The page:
It is all about getting noticed when creating and promoting your personal brand.
I know, I know. I will hear from a lot of you that getting noticed is not what we were raised to do.
LinkedIn Publisher, LinkedIn’s blogging platform, gives you exposure to your entire LinkedIn network…and more. If you do it right, you will have to opportunity to be found by millions.
There are two common reasons to publish long-form posts on LinkedIn Publisher:
- Getting noticed by hiring companies and having your profile viewed.
- Getting noticed by prospective clients and driving traffic to your website.
You should write and format your post differently depending your goals.
Constructing Your Post For Shareability
When you create great content in the form of long-form posts on LinkedIn publisher, you want people to share it. The more people that share it, the more visibility you get.
I have had multiple LinkedIn Publisher long-form posts get incredible exposure:
- 4 Signs That You Are Working for a Failing Company
- The Purple Cow Job Description – Should I Apply
- Are You a Perfect Fit for the Job? Then You Won’t Get It
- 5 Things on Your Resume that Make You Sound Too Old
These four posts have accumulated 1.6 Million Views. How did these four post gain such attention?
Shareability! These posts were shared and shared and shared. If you posts are shared you are getting noticed!
How Is Your Post Found?
When you publish a long-form post on LinkedIn, your connections and followers will be informed in their LinkedIn streams about your post. The larger your network, the more people who initially see the post. Getting noticed by your network is the easy part.
If a LinkedIn editor likes your post, they can put it on a LinkedIn Pulse Channel. You know that your post has been selected when you see an image at the bottom of your post.
This greatly expands the audience who will initially see your post. Carefully review the various Pulse channels and select a few where your content fits. Review the posts that are not written by LinkedIn influencers. These are the posts written by ordinary people like you and me that were selected by LinkedIn editors for the Pulse channel. Review these posts looking for common themes. This may give you a hint on why they were selected.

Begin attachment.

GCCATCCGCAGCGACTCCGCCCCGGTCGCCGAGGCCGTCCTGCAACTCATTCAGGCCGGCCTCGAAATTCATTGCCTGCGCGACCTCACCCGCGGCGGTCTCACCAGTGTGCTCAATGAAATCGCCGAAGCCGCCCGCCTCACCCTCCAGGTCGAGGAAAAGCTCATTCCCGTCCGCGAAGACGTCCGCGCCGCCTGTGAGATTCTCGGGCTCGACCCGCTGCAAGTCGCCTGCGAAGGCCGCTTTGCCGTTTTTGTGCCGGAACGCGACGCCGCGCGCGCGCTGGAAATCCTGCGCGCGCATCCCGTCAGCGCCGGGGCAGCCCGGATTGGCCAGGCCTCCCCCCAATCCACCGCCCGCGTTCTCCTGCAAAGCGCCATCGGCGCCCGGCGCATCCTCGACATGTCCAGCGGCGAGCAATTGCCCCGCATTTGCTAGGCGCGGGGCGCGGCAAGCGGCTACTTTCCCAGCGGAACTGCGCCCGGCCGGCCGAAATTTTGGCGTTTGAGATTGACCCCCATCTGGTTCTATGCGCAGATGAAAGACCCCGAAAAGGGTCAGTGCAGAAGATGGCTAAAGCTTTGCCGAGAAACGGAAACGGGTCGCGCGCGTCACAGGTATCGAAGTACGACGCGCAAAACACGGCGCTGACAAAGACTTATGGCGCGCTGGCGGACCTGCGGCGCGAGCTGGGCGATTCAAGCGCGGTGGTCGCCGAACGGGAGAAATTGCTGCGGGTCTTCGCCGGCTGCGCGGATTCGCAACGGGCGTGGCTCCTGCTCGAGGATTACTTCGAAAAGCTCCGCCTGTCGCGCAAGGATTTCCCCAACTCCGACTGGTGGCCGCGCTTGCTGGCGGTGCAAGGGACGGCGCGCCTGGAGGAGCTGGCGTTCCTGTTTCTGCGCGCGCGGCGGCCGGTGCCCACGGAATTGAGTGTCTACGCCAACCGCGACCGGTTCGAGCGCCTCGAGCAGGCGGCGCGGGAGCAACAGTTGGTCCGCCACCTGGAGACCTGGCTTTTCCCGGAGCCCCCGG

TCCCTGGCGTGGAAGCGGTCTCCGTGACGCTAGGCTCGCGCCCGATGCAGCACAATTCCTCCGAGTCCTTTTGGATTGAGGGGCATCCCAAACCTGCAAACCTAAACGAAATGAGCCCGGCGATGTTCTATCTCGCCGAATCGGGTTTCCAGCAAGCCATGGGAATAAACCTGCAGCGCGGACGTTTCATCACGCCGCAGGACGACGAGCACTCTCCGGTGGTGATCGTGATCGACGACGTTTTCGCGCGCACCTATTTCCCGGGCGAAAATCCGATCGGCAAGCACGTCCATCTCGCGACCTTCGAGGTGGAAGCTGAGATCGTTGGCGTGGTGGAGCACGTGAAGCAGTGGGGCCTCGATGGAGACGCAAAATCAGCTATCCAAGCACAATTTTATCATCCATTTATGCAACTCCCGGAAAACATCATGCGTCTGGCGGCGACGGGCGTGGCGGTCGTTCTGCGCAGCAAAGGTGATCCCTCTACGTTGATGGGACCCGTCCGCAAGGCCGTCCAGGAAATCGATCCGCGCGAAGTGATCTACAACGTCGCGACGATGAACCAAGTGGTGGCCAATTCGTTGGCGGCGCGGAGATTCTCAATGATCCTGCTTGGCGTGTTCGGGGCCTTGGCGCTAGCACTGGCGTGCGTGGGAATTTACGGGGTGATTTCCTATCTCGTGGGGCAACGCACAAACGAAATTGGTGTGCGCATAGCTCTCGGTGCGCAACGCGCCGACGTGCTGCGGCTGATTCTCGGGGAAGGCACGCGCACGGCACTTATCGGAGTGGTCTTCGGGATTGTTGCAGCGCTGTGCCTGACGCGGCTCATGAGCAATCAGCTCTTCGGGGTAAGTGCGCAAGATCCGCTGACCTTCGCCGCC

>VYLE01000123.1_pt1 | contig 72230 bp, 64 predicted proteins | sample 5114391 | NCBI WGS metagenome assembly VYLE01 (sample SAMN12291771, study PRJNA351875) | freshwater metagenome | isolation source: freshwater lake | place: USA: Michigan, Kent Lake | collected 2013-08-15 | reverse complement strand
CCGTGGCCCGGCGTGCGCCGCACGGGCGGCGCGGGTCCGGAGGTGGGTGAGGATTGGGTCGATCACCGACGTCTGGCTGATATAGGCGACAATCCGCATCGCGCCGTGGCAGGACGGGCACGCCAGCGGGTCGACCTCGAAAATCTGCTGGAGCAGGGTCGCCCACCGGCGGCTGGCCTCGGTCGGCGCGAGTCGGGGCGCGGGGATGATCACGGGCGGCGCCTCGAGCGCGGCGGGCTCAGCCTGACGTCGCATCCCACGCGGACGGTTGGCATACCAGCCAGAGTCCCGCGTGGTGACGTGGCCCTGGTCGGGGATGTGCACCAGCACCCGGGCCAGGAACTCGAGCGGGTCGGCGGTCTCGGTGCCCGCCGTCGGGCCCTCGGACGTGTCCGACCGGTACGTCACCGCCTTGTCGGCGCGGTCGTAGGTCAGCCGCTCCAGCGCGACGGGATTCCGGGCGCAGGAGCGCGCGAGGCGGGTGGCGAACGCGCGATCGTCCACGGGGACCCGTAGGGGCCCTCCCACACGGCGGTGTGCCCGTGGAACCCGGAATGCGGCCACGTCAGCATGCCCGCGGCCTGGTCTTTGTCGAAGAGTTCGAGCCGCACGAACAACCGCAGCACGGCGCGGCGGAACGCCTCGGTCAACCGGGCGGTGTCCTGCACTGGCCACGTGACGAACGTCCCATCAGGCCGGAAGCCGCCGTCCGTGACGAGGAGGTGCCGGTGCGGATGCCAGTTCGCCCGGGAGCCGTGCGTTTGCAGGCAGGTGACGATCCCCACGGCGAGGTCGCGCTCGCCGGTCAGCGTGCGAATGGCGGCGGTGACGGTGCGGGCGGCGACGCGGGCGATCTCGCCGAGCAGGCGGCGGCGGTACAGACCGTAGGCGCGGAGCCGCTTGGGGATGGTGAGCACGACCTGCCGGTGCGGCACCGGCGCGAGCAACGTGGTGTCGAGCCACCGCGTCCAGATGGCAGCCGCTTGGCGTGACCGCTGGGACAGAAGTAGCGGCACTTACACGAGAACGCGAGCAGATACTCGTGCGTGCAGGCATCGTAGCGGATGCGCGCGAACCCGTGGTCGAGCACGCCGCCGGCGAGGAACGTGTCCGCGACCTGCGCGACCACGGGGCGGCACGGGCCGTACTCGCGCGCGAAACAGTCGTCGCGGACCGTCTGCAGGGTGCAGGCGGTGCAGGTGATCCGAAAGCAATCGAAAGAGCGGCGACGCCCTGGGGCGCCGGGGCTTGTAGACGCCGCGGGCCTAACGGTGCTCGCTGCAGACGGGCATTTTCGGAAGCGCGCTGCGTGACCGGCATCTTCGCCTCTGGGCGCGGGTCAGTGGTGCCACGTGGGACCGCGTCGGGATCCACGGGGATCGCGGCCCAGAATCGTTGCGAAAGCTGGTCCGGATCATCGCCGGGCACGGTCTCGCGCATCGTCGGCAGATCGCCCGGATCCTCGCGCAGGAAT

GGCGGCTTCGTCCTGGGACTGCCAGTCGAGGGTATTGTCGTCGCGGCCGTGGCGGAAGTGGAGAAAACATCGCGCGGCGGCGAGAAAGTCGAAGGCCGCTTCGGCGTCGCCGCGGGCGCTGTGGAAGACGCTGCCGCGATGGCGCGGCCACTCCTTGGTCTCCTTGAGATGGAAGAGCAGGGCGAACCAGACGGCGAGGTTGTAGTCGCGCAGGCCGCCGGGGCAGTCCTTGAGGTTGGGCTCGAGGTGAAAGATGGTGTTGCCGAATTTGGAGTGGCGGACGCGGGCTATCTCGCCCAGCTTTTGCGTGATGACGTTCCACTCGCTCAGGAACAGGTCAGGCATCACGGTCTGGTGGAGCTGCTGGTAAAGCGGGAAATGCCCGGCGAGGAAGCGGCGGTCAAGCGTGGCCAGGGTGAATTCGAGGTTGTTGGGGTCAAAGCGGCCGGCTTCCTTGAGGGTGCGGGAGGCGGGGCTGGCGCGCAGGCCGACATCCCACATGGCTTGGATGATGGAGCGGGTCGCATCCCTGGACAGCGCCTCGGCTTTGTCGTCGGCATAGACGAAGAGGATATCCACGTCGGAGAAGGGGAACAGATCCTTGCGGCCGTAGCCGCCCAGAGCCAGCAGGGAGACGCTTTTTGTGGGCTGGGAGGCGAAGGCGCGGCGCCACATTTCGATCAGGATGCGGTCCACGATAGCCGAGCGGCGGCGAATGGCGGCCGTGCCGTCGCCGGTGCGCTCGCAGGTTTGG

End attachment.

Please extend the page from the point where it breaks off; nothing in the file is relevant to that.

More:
It is important how you position yourself in getting noticed by a LinkedIn editor.
Enticing The Reader To Click On Your Post
The two components of your post that will get someone to initially read and click on your post are:
- Header Image
The easiest way to find winning post titles is to examine the top posts on the Pulse channel you have selected. The two most common methods are:
- Pose an intriguing question in the title – Are You a Perfect Fit for the Job? Then You Won’t Get It.
- Make a provocative statement – 5 Things on Your Resume that Make You Sound Too Old
The LinkedIn Publisher header image is key to getting noticed. The recommended image header size is 698 x 400.
I use Canva.com for most of my images. Canva allows you to add text and effects to the image. If you use their stock photos, they charge US $1 per image. You can also upload your own images and edit them for free. Another site I use is 123rf.com for stock images.
I have gotten feedback that the following image attracted many to click on my 4 Signs That You Are Working for a Failing Company post.
Writing For Shareability
To get noticed, you need readers to share your post.
I attended a session at South by Southwest Interactive conference called The Art and Science of Shareability. I walked away with a couple of simple concepts.
- Write to a niche where the readers will share among themselves to garner a substantial portion of that niche. This is different from traditional journalism where you write to 80 percent of the market and hope to garner a small share.
- Have an emotional hook. People will share content that they can relate to emotionally.
The common themes in the posts I listed above were:
- I stated the obvious. In 4 Signs That You Are Working for a Failing Company, I did not tell you anything that you did not already know instinctively—but no one talks about the signs!
- I did not give a complete solution…or any solution at all. This encourages dialog and participation. When people comment, the post and their comments are shared with their connections and followers.
- Ask for their opinion. In The Purple Cow Job Description – Should I Apply, I quote a Harvard Business Review article which stated that women were less likely to apply for job unless they were 100% qualified. I asked, “Ladies, is this true based on your experience?” I received hundreds of comments saying yes.
Give this a try. In the session on Shareability, the presenter said you will have plenty of duds before you have a winner. With each post, you will learn what works and what does not.
Let me know what works for you in getting noticed!
This article was syndicated from Business 2 Community: Getting Noticed – LinkedIn Publisher And Shareability
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